I’m not going to lie—as glad as I am to be here at Ebertfest, watching great movies in the company of lovely people (shout-out to the Methodist pastor from Effingham, Ill. who keeps saving me spots in the balcony), yesterday was a bizarre day to experience from inside the news-proof bubble of a film festival. In between feverishly checking Twitter for updates that seemed to come straight from an old episode of 24—a daylong manhunt involving SWAT teams and thousands of policemen? A city-wide lockdown? A bloody teenage bombing suspect discovered in a backyard boat?—1,500 of us sheltered in place in the Virginia Theatre to spend time in the comparatively sane company of a Norwegian drug addict (Oslo, August 31st), a dying Japanese widow (The Ballad of Narayama), and an incompetent alcoholic kidnapper (Julia).
As the news from Boston got darker and stranger, it seemed perfectly plausible that we might exit the red-velvet-and-gold-leaf interior of the Virginia—one of those silent-era movie palaces that make you feel as though you’ve somehow entered Gloria Swanson’s cigarette case—and find ourselves walking through the rubble of some post-apocalyptic landscape. Instead, outside there was just the rain in Champaign (which falls pretty much exclusively on the plain, flatland being the only kind of terrain there is around here). I had plans for the day—interviews with Ebertfest regulars, coffee dates with fellow critics, a tour of the world’s second-oldest corn plot offered up by an enthusiastic University of Illinois history scholar—but one by one they evaporated as the Watertown standoff expanded to fill all available space.
I suppose it’s fitting, though, that one of the weirdest days in recent memory should end in the presence of Tilda Swinton, the good witch of weird. Looking as androgynously elfin as only she and David Bowie can, Swinton took the stage after the evening screening of Erick Zonca’s florid 2009 thriller Julia (a movie I once discussed in the Slate Movie Club with, what do you know, Roger Ebert). In conversation with Chaz Ebert and Nate Kohn—an old friend of Roger’s and the director of the festival—Swinton was puckish, flirtatious, pensive, and perverse. Listening to her elegant English accent was the first moment of a long and frazzled day when I finally began to let myself breathe.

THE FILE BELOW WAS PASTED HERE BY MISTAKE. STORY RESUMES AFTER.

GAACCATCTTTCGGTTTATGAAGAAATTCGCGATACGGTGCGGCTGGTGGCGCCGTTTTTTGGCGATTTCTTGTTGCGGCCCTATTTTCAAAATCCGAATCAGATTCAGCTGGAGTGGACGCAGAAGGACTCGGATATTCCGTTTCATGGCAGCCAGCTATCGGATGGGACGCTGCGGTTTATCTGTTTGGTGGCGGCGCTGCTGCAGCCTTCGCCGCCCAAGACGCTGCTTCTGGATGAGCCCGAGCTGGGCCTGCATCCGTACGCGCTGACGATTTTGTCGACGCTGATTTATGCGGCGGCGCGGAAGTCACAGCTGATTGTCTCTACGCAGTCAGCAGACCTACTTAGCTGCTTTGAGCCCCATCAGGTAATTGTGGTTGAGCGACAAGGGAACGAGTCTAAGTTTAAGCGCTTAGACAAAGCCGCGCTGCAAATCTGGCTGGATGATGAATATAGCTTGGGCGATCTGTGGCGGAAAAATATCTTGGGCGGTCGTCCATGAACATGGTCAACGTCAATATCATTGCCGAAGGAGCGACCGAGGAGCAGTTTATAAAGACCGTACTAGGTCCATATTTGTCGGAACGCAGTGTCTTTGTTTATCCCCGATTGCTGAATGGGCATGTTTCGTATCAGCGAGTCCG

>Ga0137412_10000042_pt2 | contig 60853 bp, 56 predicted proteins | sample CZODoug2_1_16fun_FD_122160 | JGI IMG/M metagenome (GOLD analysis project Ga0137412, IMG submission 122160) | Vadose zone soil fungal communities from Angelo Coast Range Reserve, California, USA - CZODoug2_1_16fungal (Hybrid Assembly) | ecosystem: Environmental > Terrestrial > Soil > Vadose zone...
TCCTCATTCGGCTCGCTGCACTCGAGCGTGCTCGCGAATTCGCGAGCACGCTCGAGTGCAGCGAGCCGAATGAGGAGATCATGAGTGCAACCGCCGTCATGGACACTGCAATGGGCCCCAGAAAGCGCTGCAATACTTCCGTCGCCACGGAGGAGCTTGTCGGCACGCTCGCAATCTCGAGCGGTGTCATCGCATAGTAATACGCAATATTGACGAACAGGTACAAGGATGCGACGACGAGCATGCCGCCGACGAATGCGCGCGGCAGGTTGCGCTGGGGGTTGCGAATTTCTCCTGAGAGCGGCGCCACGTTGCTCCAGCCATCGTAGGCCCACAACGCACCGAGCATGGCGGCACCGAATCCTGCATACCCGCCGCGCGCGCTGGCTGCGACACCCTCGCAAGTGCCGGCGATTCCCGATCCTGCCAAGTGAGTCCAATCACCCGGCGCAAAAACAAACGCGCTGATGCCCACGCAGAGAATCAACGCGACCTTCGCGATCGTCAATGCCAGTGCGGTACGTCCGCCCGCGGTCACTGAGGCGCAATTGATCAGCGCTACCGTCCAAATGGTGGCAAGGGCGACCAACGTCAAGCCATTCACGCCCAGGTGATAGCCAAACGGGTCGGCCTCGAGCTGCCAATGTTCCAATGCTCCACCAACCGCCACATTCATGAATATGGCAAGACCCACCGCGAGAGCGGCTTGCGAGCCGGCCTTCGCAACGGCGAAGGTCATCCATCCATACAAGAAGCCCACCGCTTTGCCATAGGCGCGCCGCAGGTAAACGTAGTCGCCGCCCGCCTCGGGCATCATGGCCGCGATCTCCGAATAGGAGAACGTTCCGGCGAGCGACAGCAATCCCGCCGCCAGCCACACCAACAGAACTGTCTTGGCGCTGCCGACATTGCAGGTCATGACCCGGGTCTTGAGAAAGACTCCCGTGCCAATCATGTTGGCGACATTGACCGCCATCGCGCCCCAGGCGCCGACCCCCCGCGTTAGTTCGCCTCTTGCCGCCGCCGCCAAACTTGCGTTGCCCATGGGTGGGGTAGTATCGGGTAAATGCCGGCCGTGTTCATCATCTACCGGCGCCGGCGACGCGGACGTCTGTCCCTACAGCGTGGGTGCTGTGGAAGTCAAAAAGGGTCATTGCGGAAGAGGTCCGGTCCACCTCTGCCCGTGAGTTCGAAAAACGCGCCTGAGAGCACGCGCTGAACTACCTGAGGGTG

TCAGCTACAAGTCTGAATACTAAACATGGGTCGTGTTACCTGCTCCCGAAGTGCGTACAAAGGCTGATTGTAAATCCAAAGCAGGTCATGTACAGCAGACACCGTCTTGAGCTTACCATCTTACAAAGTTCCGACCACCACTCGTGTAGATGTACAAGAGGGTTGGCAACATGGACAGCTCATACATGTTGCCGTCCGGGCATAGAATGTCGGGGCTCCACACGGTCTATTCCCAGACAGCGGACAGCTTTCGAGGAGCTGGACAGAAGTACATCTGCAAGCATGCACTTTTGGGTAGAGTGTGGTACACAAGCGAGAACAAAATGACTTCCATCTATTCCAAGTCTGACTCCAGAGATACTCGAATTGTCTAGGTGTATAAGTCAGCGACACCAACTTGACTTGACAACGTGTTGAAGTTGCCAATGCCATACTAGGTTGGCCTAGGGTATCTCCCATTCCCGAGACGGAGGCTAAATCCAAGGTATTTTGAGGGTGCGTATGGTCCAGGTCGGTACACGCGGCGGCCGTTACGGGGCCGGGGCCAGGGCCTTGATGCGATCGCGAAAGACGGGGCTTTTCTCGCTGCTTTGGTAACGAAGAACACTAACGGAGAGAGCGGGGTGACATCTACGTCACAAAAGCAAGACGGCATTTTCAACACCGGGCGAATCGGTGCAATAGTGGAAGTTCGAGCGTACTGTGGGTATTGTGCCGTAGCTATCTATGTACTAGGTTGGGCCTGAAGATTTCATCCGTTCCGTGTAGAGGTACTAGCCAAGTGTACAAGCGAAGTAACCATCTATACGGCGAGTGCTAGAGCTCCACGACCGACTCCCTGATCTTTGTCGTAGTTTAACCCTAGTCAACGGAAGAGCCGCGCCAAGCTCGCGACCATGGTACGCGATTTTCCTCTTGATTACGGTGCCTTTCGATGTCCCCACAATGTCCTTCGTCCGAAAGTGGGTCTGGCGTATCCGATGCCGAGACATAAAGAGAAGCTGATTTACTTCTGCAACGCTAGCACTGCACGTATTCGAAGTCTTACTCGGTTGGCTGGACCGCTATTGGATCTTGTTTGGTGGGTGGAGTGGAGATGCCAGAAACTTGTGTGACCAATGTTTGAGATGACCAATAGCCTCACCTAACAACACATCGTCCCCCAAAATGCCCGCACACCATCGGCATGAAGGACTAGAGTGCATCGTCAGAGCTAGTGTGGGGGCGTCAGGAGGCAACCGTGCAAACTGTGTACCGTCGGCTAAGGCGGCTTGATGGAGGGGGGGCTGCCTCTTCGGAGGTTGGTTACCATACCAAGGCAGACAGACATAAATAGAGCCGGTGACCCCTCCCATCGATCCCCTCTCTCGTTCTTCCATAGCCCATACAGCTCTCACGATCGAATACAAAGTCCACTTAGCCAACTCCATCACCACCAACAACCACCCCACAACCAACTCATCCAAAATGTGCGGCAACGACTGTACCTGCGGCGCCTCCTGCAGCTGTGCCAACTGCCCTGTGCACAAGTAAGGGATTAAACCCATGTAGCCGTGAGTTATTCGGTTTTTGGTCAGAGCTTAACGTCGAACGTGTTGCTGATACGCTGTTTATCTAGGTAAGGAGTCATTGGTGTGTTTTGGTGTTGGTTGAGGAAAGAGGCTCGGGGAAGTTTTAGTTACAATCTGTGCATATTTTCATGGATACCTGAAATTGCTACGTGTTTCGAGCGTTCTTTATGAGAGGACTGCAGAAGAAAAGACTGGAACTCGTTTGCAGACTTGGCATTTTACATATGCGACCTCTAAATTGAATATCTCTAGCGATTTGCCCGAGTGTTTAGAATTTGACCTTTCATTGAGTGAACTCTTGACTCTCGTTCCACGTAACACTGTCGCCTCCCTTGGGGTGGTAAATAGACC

Swinton mentioned her resistance to thinking of herself as an actor, saying that if she had to list her profession on a passport she would prefer “artist’s model” and “clown.” She talked excitedly and intelligently about her ongoing performance art project “The Maybe,” in which she sleeps in a glass box for up to eight hours on end in museums in London, Rome, and New York. First she related the piece to the process of grieving (Swinton recently lost her mother); then she discussed how it brought together the live human presence of theater with the close audience scrutiny afforded by cinema; and finally, she expressed her gratitude for being anatomically gifted with a big enough bladder to lie in state for eight straight hours. Swinton admitted that one source of the frantic, flailing energy her character displays in Julia was her deliberate refusal to fully learn her lines. She fondly recalled how her collaboration with the late experimental filmmaker Derek Jarman reached a point of mutual understanding where they no longer needed to talk on-set: “We would just grunt.” She, in short, radiated Tilda Swinton-ness at a white heat for a good 30 minutes or more, generously responding to a long Q&A period from the crowd. Her interview ended with a tantalizing description of Snowpiercer, her upcoming film with the great Korean director Bong Joon-Ho. It’s a sci-fi thriller based on a French graphic novel about a perpetual-motion−powered train that harbors what’s left of humanity after climate change plunges the planet into a second Ice Age. Snowpiercer sounded like something to get up the next morning and look forward to, on a day when we all needed exactly that.